San Diego Travel Guide
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HISTORY

The area has long been inhabited by the Kumeyaay people. The first European to visit the region was Juan Rodriguez Cabrillo, sailing for Spain, in 1542. He named it San Miguel. The San Diego Bay and the area of present day San Diego were given their present names by Sebastian Vizcaino when he was mapping the coastline of Alta California for Spain in 1602. The explorers camped near a Native American village called "Nipaguay" and celebrated Mass in honor of San (or Saint) Diego de Alcala (Saint Didacus of Alcalá). California was then part of the colony of New Spain.

In 1769, Gaspar de Portolá and his expedition founded a presidio (or military post) and on Sunday July 16, Franciscan Fathers Junípero Serra, Juan Viscaino and Fernando Parron raised and blessed a cross, establishing the first mission in Upper California, Mission San Diego de Alcala. Colonists began arriving in 1774, and the following year, 1775 the native people rebelled. They killed the priest and two others, and burned the mission. Father Serra organized the rebuilding and two years later a more fire-proof adobe structure was started. By 1797 the mission had become the largest in California, with over 1,400 natives associated with it.

In 1821, Spain recognized Mexico's independence. The governor of Alta California and Baja California moved the capital to San Diego from Monterey. The mission was secularized in 1834 and 432 persons petitioned Governor José Figueroa to form a town, and Commandant Santiago Arguello endorsed it. Juan Maria Osuna was elected the first alcalde (or mayor), winning over Pio Pico in the 13 ballots cast. However the population of the town shrank to little over a hundred persons, and by the late 1830s it lost its township until the province of Alta California became part of the United States of America in 1850 following the Mexican-American War. The village was designated the seat of the newly designated "San Diego County" and incorporated as a city.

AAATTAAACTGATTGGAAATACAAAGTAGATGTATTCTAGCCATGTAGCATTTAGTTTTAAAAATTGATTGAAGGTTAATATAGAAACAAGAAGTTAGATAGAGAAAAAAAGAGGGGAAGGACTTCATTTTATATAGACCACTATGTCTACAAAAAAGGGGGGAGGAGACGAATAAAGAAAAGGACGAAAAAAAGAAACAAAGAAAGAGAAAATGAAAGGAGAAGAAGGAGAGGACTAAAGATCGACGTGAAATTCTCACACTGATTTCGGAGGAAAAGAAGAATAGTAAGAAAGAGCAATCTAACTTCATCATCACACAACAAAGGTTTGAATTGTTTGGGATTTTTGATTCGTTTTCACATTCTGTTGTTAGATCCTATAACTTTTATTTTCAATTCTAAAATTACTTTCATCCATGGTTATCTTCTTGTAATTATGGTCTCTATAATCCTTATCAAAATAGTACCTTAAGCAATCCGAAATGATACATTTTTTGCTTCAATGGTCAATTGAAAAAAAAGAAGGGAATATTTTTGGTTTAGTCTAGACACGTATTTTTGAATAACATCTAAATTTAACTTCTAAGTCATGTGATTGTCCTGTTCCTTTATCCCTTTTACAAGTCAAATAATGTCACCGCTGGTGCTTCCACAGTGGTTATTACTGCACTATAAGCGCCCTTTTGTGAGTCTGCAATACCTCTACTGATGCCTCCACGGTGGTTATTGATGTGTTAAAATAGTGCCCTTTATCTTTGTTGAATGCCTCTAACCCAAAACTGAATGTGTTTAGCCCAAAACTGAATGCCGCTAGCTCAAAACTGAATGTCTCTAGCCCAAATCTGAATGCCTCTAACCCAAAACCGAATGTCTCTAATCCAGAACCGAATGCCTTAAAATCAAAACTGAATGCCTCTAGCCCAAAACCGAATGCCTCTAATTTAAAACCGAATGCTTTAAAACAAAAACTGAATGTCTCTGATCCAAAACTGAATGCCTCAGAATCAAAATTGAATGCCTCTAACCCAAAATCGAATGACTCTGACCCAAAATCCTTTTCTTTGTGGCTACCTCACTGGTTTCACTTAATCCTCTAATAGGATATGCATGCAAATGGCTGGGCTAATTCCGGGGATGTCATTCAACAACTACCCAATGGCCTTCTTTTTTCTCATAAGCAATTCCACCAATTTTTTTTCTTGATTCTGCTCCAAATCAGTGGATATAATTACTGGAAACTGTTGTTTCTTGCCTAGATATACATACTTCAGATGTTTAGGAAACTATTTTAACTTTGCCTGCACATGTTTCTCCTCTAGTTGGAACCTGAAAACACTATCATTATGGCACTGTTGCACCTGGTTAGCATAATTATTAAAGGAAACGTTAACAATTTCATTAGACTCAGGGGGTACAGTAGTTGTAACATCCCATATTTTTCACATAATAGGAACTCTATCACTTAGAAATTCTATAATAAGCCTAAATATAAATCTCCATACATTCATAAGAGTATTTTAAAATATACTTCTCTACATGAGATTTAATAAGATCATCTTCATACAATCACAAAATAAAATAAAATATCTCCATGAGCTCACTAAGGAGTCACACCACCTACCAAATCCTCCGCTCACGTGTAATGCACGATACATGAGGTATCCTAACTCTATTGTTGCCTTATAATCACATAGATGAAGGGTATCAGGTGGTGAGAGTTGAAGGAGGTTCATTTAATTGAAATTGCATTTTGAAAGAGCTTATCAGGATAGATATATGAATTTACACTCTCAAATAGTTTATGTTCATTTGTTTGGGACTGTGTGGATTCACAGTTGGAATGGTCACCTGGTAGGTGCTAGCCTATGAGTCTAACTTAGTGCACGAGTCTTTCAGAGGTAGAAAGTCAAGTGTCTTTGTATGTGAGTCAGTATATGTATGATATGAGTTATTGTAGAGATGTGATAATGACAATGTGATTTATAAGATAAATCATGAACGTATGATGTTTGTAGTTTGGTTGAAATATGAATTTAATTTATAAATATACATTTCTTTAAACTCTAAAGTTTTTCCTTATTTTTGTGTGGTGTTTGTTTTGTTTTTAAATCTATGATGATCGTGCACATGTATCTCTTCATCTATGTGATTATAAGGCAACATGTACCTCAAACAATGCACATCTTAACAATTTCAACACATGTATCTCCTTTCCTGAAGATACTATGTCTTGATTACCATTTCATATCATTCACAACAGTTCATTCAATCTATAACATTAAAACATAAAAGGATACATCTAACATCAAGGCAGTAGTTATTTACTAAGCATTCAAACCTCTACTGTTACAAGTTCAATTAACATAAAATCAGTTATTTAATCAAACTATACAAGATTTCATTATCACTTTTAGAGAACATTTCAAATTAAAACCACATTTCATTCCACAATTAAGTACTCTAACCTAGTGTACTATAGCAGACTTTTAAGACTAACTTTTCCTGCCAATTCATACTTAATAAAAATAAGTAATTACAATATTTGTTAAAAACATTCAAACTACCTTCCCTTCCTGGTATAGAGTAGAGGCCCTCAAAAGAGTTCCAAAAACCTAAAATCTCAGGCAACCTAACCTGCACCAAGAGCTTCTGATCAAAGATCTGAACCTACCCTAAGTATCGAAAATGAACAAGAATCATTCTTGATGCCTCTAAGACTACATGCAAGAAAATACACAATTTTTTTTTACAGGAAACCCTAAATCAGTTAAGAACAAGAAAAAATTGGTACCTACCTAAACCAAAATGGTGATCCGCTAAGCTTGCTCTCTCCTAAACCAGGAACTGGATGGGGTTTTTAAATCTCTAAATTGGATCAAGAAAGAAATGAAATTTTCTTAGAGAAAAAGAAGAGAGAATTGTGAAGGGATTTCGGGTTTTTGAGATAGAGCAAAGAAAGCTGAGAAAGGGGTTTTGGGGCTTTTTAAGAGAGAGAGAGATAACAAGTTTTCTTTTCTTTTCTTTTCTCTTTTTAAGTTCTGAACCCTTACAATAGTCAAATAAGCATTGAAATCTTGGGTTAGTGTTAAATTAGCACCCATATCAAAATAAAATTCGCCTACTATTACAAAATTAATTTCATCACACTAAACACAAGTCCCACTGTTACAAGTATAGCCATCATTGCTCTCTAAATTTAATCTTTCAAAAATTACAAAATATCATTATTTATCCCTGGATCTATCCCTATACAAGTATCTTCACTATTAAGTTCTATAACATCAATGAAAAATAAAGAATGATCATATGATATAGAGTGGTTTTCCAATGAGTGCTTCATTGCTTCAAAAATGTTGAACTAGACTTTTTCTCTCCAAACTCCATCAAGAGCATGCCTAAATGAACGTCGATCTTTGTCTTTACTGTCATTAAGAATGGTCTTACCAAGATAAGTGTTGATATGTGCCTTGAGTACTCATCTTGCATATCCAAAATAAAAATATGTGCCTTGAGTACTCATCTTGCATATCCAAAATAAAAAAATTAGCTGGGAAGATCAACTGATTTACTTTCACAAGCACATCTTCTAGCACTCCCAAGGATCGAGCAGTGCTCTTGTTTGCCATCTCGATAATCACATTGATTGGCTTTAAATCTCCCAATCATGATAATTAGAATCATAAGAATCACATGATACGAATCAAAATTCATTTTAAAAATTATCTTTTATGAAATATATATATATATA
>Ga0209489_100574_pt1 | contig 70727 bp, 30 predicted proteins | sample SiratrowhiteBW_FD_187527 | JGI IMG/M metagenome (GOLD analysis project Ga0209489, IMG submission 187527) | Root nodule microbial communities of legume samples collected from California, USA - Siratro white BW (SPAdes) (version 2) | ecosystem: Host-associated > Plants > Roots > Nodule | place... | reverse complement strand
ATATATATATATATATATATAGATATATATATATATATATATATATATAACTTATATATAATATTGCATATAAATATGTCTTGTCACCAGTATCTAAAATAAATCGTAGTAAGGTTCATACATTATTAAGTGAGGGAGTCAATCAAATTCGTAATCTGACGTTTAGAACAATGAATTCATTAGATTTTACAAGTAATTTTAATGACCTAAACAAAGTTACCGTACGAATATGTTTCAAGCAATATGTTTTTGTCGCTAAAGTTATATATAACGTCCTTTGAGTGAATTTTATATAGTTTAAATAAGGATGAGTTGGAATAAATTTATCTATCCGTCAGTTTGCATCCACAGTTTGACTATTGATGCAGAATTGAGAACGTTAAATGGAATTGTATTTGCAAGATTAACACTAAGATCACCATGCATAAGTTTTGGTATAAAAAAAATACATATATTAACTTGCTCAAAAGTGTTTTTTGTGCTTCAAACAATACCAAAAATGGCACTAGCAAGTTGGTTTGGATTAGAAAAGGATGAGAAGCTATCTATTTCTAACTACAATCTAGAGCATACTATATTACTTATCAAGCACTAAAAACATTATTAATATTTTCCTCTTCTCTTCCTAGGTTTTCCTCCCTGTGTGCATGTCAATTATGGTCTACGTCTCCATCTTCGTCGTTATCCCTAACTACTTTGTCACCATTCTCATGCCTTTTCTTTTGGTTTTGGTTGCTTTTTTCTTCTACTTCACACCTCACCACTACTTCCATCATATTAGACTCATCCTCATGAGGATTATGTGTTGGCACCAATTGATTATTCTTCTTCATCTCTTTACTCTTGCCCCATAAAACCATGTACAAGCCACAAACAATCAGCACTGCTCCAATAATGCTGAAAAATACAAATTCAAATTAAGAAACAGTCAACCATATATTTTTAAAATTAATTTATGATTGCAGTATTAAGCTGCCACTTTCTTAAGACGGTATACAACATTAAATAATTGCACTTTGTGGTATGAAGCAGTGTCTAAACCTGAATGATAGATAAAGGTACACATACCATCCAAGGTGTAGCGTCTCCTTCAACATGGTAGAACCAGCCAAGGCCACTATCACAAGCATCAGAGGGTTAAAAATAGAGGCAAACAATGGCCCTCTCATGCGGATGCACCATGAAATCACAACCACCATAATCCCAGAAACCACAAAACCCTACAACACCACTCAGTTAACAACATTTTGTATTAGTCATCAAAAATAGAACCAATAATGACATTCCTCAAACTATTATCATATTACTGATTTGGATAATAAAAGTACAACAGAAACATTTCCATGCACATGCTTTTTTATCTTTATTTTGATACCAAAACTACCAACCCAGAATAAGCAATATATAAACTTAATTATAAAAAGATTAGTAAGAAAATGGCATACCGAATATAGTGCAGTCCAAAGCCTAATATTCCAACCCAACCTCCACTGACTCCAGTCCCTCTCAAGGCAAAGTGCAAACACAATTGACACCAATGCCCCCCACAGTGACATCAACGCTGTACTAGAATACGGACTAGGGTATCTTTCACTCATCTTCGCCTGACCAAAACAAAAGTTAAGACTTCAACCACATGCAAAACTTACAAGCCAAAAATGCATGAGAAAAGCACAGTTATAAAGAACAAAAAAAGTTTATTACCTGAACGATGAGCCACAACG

In 1885, San Diego was linked to the rest of the nation by railroad. San Diego was reincorporated as a city in 1886.

Significant U.S. Naval presence began in 1907 with the establishment of the Navy Coaling Station. After San Francisco hosted the Panama-Pacific International Exposition in 1914, San Diego - not to be ignored - held its own Panama-California Exposition, which ran for most of 1915 and 1916. With the arrival in the 1920s and 1930s of the aviation and maritime industries, San Diego's economy finally got its jumpstart. Steady revenue from naval and military bases helped San Diego weather the Great Depression, along with WPA projects like San Diego State University and the race track at Del Mar.

Since World War II, the military has played a leading role in the local economy. Following the end of the Cold War the military presence has diminished considerably. San Diego has since become a center of the emerging biotech industry and is home to telecommunications giant Qualcomm.

Largely because of their city's strong military presence, San Diegans have a reputation for being more politically conservative than residents of California's other coastal cities.

An on-going pension fund scandal has rocked local finances leaving an estimated $1.4 billion pension fund gap. San Diego is the home of the world's largest military complex, with 165,000 active personnel.

 

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